For most of the last half-millennium, Protestant Christians have most frequently described the Pope (whether the sitting Bishop of Rome or the institution of the papacy itself) in such terms. From the first years of the German Reformation, an early example of this phenomenon is the 1521 woodcut series entitled The Passion of the Christ and the Antichrist, illustrated by Lucas Cranach the Elder with text by Philipp Melanchthon (later to soften his stance towards Rome). It paired thirteen illustrations of stories of Jesus with thirteen cartoons of the corrupt, depraved Pope. For example, below Jesus washes the feet of his disciples, while, by contrast, the Pope presents his foot to be kissed by the powers of this world. (There are nastier examples in the series, which concludes with Jesus’ ascension to heaven side by side with the Pope being cast into the fires of hell.)
You have heard many people speak
About the Antichrist
You need not ask further
He is already at hand
He was born in Rome
Selected by the Italians
They have lost the game they played
With the German mind
They will reap profit no more
To be fair, in the 16th century the Pope wasn’t the only Christian leader to be demonized as the Antichrist. In 1588 a Puritan polemicist calling himself “Martin Marprelate” addressed the following to the Archbishop of Canterbury and other bishops in the Church of England:
…look to yourselves, I think you have not long to reign. Amen…. Those that are petty popes and petty Antichrists, ought not to be maintained in any Christian commonwealth…. They are petty popes and petty Antichrists, whosoever usurp the authority of pastors over them… [The] Lord Bishops… that swinish rabble, are petty Antichrists, petty popes, proud prelates, intolerable withstanders [hindrances] of reformation, enemies of the gospel, and most covetous wretched priests.
Of course, the chief complaint of “Marprelate” was the “popery” of the Anglican church, as chapter 25 of the 1647 Westminster Confession made clear:
There is no other head of the Church but the Lord Jesus Christ: nor can the Pope of Rome in any sense be head thereof; but is that Antichrist, that man of sin and son of perdition, that exalteth himself in the Church against Christ, and all that is called God.
Such language did not disappear from Protestantism as it crossed the Atlantic and entered the modern age. For example, Philip Jenkins notes how anti-Catholicism, particularly as expressed using apocalyptic language like Antichrist, retained its force long after the founding of the American Republic:
At least through the nineteenth century, many Protestants accepted that the Roman church was the monstrous creature prophesied in the Book of Revelation, Babylon the great, the “mother of harlots” clothed in purple and scarlet, who held in her hand “a golden cup full of abominations.” The Pope, evidently, was the Antichrist. American publishers poured forth books and pamphlets with hair-raising titles such as The Trial of the Pope of Rome: The Antichrist, or man of sin… for high treason against the son of God. (The New Anti-Catholicism, p. 24)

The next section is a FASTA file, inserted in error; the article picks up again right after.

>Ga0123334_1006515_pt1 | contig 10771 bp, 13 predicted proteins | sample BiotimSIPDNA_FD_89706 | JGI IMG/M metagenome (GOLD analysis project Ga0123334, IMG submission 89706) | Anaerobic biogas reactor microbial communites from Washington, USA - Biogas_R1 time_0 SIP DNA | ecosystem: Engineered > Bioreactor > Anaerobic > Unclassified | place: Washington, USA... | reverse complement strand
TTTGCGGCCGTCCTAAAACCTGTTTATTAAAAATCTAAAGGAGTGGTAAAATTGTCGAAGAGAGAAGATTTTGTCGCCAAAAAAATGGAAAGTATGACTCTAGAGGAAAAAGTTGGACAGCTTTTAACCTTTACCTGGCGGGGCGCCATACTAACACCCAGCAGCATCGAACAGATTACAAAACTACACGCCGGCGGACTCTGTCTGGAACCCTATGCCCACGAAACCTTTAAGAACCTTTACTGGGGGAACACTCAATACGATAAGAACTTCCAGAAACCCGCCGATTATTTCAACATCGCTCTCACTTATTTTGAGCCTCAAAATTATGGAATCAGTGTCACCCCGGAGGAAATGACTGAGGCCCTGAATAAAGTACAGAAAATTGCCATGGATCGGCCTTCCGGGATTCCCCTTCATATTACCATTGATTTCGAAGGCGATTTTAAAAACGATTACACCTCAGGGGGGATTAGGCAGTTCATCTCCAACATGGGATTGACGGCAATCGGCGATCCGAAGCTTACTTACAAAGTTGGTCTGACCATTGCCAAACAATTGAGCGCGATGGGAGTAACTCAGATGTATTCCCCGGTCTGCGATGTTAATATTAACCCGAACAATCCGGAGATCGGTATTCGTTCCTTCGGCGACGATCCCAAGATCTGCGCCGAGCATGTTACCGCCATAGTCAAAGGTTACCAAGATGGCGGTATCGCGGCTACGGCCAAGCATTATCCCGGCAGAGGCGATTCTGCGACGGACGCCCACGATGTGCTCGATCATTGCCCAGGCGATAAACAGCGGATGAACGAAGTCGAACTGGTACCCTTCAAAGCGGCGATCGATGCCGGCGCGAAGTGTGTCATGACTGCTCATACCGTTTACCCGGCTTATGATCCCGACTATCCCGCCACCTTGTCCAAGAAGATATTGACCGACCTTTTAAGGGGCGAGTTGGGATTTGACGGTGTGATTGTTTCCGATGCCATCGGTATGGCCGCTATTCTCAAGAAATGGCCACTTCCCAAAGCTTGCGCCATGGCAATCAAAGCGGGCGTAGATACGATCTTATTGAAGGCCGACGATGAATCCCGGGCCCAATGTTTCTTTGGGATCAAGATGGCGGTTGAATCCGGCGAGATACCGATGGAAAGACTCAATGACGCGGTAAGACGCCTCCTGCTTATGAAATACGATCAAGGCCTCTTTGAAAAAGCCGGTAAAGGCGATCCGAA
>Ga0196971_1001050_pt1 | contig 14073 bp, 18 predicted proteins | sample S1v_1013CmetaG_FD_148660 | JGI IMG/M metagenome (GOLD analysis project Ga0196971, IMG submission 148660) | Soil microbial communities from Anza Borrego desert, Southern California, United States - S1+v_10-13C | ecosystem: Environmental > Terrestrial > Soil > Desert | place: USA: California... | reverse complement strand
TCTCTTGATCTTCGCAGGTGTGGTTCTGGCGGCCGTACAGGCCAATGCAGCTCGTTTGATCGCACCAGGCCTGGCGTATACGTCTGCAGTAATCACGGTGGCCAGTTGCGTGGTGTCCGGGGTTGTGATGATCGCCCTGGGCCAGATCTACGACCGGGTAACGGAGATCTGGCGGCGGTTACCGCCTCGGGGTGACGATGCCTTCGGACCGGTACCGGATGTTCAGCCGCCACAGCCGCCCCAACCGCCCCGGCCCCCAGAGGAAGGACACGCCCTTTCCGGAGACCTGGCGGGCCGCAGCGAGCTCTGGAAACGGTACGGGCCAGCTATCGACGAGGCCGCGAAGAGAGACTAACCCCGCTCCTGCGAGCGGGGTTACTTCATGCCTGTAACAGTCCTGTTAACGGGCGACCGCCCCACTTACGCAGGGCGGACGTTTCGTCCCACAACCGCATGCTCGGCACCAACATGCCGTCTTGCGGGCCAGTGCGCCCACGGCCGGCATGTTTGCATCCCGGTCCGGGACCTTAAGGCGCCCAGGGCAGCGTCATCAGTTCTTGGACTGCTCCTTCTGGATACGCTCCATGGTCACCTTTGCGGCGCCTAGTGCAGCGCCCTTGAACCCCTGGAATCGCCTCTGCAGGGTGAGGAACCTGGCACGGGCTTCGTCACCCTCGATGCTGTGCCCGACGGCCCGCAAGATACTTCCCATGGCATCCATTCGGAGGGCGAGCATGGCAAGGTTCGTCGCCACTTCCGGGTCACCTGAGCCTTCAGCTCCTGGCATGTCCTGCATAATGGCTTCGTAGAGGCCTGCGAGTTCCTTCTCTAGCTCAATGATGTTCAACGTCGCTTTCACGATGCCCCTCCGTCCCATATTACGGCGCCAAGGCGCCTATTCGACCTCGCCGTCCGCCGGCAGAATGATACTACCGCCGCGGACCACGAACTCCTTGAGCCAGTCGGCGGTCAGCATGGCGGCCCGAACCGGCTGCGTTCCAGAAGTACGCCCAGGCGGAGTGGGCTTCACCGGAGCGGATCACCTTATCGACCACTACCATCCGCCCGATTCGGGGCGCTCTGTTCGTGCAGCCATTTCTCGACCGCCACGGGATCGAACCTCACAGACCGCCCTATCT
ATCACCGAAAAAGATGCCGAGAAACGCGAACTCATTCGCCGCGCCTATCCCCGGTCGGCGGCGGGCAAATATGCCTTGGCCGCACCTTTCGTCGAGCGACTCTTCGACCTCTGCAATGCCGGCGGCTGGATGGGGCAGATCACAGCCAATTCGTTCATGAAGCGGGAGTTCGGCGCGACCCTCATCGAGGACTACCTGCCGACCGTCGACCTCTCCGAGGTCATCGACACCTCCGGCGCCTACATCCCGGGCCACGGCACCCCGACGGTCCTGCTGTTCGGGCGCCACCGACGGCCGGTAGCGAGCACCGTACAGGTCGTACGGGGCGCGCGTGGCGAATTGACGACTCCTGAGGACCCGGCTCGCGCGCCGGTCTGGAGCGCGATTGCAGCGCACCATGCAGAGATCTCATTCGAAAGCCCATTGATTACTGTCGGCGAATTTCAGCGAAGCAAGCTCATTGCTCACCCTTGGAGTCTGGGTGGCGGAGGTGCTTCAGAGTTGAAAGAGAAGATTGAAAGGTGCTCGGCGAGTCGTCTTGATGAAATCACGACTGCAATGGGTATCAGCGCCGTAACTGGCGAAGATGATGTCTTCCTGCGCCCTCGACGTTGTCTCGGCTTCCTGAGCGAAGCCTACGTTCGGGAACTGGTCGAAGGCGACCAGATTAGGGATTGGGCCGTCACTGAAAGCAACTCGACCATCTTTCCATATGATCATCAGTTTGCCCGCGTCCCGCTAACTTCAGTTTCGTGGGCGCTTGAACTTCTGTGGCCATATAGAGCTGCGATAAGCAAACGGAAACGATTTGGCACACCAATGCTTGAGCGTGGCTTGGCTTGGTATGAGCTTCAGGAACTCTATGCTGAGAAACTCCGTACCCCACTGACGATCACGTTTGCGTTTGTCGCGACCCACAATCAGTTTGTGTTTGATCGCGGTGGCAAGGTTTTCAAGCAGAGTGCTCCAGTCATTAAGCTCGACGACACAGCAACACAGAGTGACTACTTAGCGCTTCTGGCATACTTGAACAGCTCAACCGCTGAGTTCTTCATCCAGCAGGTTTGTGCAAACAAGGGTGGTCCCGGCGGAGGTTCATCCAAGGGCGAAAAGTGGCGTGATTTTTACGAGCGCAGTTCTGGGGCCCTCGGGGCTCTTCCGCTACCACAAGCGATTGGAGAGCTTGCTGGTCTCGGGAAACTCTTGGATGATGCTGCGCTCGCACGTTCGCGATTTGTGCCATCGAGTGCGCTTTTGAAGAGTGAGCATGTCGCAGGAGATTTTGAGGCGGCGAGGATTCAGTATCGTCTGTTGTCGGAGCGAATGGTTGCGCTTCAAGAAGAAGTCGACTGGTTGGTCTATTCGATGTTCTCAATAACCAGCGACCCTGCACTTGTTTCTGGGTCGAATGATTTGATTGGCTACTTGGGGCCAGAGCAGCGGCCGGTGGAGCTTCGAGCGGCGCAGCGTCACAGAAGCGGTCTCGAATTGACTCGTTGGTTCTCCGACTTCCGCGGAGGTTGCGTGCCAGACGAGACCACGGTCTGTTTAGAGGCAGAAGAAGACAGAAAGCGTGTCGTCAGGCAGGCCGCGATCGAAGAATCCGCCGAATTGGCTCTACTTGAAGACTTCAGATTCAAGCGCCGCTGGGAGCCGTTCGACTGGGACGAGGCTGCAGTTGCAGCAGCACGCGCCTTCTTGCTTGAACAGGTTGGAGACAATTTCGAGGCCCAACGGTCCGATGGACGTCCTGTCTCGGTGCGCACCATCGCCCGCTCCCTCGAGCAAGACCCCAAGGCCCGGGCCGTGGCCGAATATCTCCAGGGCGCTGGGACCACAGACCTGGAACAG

And as Mark Noll and Carolyn Nystrom point out (in an earlier collaboration than the one I’ve been reviewing too sporadically), even someone so resolutely evangelical as the Presbyterian theologian Charles Hodge had to be careful with his terms in opposing an 1845 resolution denying the validity of Catholic baptisms:
The terms antichrist, synagogue of Satan, etc., refer not to the mass of the people, nor to the presbyters of that communion, nor the Word of God, nor the saving truths which they profess, but to the Popish hierarchy and its corruptions. That hierarchy with its usurpations and errors, is the mystery of iniquity, the man of sin, which in the church catholic, the temple of God, exalts itself above all that is called God or that is worshipped. If Roman Catholics are no part of the visible church, then the Romish hierarchy is not the “man of sin” spoken of by the apostle, for he was to rise and rule in the church. It is, therefore, one thing to denounce the Roman system, and another to say that Romanists are no part of the church catholic. (quoted in Is the Reformation Over?, pp. 44-45)
While anti-Catholicism remained powerful even after Hitler had emerged as the embodiment of evil, Pope/Antichrist rhetoric seems to have receded in the 20th century. Though it has not entirely disappeared. At least not in the blogosphere.